SCOTUS rejects challenge to Trump’s plan of excluding undocumented immigrants from Census count

President Donald Trump was handed a victory of sorts on the U.S. Census by the Supreme Court which tossed out a challenge to his effort to exclude illegal immigrants from being counted.

Tax dollars and congressional seats can now be allocated by the administration based on the official U.S. population count in the 2020 census, without including individuals who are in the country illegally. The 6-3 unsigned opinion by the Supreme Court on Friday was technically a procedural win for the president as the case was kicked back to a three-judge district court “with instructions to dismiss for lack of jurisdiction.”

The high court threw out the ruling from the lower court on procedural grounds, but acknowledged that the case could, in the future, be “suitable for adjudication.”

“This past July, the President issued a memorandum to the Secretary respecting the apportionment following the 2020 census. The memorandum announced a policy of excluding ‘from the apportionment base aliens who are not in a lawful immigration status,'” the majority opinion wrote in Friday’s ruling.

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“This case arises from one of several challenges to the memorandum brought by various States, local governments, organizations, and individuals. A three-judge District Court held that the plaintiffs, appellees here, had standing to proceed in federal court because the memorandum was chilling aliens and their families from responding to the census, thereby degrading the quality of census data used to allocate federal funds and forcing some plaintiffs to divert resources to combat the chilling effect,” the opinion continued.

“As the plaintiffs concede, any chilling effect from the memorandum dissipated upon the conclusion of the census response period,” the justices explained.

“As the case comes to us, however, we conclude that it does not—at this time—present a dispute ‘appropriately resolved through the judicial process,’” the opinion continued, explaining why they were not weighing in on the merits of the claims.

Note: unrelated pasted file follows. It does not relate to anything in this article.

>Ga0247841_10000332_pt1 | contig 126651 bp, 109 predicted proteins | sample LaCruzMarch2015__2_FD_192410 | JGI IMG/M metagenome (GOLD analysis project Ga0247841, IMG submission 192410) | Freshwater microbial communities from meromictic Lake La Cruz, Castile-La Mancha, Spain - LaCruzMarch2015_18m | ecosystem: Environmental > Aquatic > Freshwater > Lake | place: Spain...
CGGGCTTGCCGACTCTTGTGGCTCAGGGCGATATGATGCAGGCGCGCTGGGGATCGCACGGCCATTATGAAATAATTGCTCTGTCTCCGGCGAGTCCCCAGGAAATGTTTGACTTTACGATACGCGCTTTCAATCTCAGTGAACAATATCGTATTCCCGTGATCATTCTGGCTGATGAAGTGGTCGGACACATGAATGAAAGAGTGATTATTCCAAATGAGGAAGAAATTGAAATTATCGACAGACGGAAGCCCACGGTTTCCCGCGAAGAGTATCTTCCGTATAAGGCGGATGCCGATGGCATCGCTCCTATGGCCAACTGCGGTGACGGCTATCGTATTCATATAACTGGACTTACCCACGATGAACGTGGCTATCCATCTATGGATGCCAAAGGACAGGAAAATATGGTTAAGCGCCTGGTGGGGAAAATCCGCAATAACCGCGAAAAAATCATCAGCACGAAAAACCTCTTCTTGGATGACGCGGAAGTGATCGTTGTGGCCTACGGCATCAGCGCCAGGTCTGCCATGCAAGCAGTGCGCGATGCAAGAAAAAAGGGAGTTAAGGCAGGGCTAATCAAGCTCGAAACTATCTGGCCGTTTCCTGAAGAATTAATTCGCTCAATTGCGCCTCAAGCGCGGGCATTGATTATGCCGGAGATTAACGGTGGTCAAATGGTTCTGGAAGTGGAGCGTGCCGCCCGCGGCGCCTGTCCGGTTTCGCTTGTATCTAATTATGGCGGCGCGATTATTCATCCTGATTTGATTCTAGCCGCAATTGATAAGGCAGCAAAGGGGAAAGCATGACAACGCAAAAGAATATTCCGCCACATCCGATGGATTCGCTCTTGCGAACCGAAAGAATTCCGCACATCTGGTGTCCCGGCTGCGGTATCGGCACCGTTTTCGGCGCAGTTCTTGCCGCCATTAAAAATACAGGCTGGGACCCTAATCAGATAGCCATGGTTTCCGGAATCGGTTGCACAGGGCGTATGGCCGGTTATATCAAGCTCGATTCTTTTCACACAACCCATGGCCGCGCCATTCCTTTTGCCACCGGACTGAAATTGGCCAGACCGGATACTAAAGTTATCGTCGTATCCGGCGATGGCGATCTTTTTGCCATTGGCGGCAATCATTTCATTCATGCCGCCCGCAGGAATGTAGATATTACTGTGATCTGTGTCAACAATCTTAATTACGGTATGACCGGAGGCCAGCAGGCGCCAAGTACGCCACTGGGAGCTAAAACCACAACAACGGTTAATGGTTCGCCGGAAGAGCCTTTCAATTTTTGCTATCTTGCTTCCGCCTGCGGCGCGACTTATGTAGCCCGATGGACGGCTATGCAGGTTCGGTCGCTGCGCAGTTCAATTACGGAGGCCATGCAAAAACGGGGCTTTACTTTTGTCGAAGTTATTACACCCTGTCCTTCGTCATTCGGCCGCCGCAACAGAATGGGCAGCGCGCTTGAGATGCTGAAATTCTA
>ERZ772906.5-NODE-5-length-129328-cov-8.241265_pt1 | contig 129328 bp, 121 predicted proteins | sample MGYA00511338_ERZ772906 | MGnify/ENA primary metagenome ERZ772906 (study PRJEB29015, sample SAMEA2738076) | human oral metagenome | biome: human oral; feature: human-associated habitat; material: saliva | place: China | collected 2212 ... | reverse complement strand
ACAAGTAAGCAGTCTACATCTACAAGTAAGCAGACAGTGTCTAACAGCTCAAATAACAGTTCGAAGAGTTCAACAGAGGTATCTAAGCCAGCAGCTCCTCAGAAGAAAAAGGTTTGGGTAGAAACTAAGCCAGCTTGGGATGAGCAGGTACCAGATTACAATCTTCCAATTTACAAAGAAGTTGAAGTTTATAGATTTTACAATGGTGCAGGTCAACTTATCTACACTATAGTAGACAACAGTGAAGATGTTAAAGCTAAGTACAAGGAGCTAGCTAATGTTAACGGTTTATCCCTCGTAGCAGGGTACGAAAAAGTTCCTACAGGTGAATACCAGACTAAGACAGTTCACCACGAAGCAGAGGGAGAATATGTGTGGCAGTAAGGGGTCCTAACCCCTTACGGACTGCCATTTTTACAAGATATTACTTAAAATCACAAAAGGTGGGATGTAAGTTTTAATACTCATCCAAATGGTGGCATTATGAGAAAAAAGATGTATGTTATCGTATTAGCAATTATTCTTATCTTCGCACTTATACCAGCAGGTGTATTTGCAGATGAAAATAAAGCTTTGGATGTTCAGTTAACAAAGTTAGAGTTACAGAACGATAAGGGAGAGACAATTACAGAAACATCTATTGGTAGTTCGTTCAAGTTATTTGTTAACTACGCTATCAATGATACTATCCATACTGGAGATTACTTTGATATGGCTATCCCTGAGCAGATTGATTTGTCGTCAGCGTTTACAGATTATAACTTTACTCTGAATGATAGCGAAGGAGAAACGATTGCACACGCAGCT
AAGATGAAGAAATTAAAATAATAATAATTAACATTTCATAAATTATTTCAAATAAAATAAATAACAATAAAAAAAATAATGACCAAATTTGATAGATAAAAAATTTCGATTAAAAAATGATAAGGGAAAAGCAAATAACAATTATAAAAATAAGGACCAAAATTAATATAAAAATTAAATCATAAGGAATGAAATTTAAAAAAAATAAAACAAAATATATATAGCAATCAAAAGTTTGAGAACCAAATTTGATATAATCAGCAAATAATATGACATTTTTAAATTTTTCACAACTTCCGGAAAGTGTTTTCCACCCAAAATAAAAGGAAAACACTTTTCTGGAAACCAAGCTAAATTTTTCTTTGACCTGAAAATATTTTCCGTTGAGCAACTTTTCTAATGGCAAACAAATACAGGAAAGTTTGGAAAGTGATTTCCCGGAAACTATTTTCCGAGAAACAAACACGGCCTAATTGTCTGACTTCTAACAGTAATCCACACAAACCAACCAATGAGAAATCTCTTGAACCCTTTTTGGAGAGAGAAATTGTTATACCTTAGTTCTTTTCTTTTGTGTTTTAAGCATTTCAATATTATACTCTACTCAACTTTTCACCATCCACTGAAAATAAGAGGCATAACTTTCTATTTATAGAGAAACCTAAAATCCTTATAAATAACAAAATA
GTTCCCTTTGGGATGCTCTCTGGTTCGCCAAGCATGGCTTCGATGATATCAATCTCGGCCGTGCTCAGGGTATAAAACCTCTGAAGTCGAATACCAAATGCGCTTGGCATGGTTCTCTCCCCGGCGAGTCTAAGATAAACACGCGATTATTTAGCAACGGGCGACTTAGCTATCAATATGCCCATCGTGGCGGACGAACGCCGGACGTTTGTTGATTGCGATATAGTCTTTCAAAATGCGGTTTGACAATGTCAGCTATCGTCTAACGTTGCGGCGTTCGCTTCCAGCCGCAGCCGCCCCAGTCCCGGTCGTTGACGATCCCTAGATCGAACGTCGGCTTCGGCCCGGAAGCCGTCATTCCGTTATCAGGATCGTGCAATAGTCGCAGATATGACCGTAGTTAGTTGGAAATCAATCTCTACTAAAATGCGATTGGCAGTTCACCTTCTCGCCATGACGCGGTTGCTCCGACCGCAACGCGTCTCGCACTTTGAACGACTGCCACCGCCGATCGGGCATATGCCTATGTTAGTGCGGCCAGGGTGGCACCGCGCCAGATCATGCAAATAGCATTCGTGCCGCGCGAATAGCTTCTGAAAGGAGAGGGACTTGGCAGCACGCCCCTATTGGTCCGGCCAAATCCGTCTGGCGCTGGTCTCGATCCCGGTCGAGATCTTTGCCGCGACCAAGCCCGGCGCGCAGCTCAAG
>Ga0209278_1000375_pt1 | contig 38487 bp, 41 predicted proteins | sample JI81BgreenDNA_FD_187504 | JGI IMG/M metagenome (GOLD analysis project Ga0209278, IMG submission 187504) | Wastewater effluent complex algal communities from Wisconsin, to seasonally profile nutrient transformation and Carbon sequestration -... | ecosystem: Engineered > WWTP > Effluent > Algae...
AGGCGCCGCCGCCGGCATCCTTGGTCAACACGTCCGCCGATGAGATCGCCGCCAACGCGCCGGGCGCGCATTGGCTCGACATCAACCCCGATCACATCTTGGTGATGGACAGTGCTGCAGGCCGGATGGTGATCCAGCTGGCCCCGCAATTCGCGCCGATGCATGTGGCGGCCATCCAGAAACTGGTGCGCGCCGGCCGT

“At the end of the day, the standing and ripeness inquiries both lead to the conclusion that judicial resolution of this dispute is premature. Consistent with our determination that standing has not been shown and that the case is not ripe, we express no view on the merits of the constitutional and related statutory claims presented,” they wrote.

“We hold only that they are not suitable for adjudication at this time. The judgment of the District Court is vacated, and the case is remanded with instructions to dismiss for lack of jurisdiction,” the justices concluded.

Liberal Justices Stephen Breyer, Sonia Sotomayor and Elena Kagan did not agree and, in a dissenting opinion, wrote that the majority ignored a “threatened injury” that was “unusually straightforward.”

Not counting the large number of illegal immigrants, many of whom live in states that tend to lean Democratic, could have major impacts on the number of seats in the House of Representatives.

After the president announced the policy to exclude the undocumented segment in the country in July, a legal challenge led to a federal district court ruling in September that Trump’s plan was unlawful.

The president has a short time left to give Congress a report on the number of House seats each state will be allocated. The 2020 Census report is due to be delivered to the president by Commerce Secretary Wilbur Ross by Dec. 31.

Frieda Powers

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